I have travelled to Hong Kong several times in my life, as my background is Chinese and my family are from Hong Kong. So going to Hong Kong for me isn’t just about sight-seeing but about getting in touch with my roots and seeing family. So much so, that when people ask me what are the top things to see in Hong Kong, sometimes I struggle to pinpoint sights. Last year, I went back twice, first time for a month and the second time for a shorter few day trip.
It’s true that Hong Kong is an expats paradise, with western amenities but also offering an ever present eastern, cultural way of life.
Top things to see in Hong Kong
Food is important in Hong Kong and for a western tourist, it may not always be easy to go to the best places or eat local. As well as the food though, there are also some really spectacular things to see and do.
Let me give you a 3 day itinerary for the top things to see in Hong Kong.
Day 1 – Kowloon Side of Hong Kong
- Mong Kok – Street food and Shopping
- Shum Tsui Po – Authentic Side of Hong Kong
- Kam Shan Park – Monkey Mountain
Day 2 – Hong Kong Island Side
- Tsim Sha Tsui – Harbour side
- Central – IFC tower and Peak
- Shek-O beach
Day 3 – Lantau Island
- Lantau Island – Big Buddha
- Lan Kwai Fong – Nightlife
One of the places with the highest concentration of people in the world. This should be viewed by day and by night as it is quintessentially what you think of when you think of Far Eastern streets, with the neon signs, street stall and hectic activity on the roads.
Eat street food – try the egg waffles, curry fish balls, Siu Mai, meat skewers, intestines. There is so much to try here and food is cheap.
Ladies market – this is quite touristy but heck, your only here once. Ladies market is a street with lots of street stall selling your typical tourist junk. I don’t come here myself but if you want to grab a bargain, negotiate hard and be prepared to battle through this narrow lane.
Sham Shui Po
Not particularly touristy but you can come here and get away from the touristy parts. There are more local people living in the Kowloon side of Hong Kong, where as all the expats live on the Hong Kong island side. The food will be cheaper on this side too. Walk through Apliu Street as you exit the station. This is a busy set of streets selling mostly electronics. Locals come here to buy all their electronical goods. Things like CCTV to phones accessories. There are also some excellent food to try here. There are lots of Tofu Fa stalls which is a soy dessert, where you typically add honey or sugar.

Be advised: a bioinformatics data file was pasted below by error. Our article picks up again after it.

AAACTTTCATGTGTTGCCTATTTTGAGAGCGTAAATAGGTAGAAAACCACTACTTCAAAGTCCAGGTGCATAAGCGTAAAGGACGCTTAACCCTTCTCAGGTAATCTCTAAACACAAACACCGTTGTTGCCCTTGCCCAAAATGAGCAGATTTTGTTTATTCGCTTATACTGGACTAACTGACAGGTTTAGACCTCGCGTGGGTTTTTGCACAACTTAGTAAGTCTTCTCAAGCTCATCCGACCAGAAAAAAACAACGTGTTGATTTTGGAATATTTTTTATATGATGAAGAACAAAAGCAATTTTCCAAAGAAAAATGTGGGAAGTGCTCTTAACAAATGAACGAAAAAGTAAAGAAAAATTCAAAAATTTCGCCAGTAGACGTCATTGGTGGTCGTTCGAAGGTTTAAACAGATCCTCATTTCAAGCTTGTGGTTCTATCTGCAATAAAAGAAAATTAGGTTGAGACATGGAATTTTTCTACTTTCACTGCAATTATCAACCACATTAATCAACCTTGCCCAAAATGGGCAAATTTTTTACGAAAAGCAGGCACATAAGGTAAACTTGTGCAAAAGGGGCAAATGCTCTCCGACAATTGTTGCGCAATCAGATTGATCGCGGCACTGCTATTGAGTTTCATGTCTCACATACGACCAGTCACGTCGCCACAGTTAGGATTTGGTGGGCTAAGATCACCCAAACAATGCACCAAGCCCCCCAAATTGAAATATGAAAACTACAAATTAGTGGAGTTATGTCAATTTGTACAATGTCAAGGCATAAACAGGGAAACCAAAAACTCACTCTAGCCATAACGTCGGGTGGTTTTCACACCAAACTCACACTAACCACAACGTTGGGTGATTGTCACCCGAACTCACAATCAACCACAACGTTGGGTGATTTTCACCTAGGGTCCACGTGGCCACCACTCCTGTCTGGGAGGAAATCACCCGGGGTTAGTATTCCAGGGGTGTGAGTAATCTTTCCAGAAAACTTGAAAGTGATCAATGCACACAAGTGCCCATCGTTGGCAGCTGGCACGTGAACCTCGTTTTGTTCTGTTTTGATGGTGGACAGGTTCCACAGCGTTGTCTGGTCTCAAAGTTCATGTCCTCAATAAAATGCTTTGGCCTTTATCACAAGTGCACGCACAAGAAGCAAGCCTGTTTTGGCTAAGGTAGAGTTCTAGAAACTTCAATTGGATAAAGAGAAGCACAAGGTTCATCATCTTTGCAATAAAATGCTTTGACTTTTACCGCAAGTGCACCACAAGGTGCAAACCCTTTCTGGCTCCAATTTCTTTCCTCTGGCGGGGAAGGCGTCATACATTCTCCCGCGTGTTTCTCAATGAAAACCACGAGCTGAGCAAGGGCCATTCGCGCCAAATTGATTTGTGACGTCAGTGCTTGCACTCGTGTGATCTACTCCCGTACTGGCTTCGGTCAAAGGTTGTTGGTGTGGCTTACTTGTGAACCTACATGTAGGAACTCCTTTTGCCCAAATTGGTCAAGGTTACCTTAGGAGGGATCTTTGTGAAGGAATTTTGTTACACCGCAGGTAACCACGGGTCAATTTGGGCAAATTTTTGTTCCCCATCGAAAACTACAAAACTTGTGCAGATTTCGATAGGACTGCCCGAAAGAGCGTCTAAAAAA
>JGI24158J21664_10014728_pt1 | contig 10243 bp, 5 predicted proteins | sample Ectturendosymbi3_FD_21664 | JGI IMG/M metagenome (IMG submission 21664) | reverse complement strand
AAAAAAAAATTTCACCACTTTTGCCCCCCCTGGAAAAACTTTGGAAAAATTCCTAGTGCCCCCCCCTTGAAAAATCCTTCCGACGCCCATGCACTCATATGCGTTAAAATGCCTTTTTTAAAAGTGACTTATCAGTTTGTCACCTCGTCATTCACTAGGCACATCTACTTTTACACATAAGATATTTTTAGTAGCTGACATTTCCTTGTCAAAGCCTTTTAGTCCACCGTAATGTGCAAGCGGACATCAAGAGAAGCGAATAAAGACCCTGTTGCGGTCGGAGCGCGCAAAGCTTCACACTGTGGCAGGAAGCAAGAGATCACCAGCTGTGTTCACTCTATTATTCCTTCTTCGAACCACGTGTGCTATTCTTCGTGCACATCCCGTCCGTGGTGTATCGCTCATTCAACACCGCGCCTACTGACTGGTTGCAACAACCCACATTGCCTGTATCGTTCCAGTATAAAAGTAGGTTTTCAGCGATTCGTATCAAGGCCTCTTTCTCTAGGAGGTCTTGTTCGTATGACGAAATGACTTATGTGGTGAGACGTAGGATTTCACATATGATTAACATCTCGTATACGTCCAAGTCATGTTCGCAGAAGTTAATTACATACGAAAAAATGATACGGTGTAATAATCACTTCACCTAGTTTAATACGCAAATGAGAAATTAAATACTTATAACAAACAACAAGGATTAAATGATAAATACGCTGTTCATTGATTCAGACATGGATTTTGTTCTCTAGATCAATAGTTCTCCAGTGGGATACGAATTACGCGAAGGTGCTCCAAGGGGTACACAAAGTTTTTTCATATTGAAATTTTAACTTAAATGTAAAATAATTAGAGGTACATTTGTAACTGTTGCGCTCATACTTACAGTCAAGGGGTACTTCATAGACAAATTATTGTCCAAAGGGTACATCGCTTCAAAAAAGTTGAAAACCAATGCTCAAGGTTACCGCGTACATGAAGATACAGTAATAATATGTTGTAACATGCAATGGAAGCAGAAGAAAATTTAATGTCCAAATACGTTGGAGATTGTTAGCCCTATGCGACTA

Kam Shan Park
Get the bus 81 from Nathan Road and get off at Shek Lei Pui Reservoir. It’s easy as Nathan Road runs through many areas and most likely very close to where you’re staying. Just ask anyone where it is. The buses have signs and announcements of what stop is next too. Hong Kong is just too easy!
On the short hike through nature, you will encounter lots of Macaques. Don’t tease them or leave food in sight as you will lose it. These monkeys are sneaky and quick. They can be pretty wild too, fighting with each other and being very loud. If you are scared of monkeys, probably give this a miss.
Tsim Sha Tsui – Hong Kong Harbour
This is where the harbour side is and one of the most iconic places in Hong Kong. The photos you’ve seen of Hong Kong’s unrivalled skyline will have been taken here. It is one of the top things to see in Hong Kong. My tip is to first go in the day one time, and then go one time in the evening for sunset.
Don’t forget to take the Star Ferry across to Hong Kong Island. It’s touristy but got to be done!
At around 8pm there is a daily laser show. I will tell you now, that it is pretty atrocious, and I wouldn’t waste your time. However, sites like trip advisor will tell you it is one of the top things to see in Hong Kong, so most people end up going. Sit and enjoy the skyline as the night draws on.
Central – IFC
This is home to the IFC tower which is the highest building in Hong Kong. Most of the skyscrapers in Hong Kong are insanely high, but this one tops them all. What a lot of tourists don’t know, is that you can actually catch a lit up the tower, not to the top but quite high up. Here there is a mini museum about Hong Kong’s money. Also is some awesome views over the city. You need to go into the IFC building, which is also a large shopping centre, and go to the place where it looks like everyone is going to their work offices, it’s like a concierge. From here, ask at the reception and they will point you to go downstairs. Get a badge from the staff and they will lead you to the lift up. Note that this is only available on the weekday.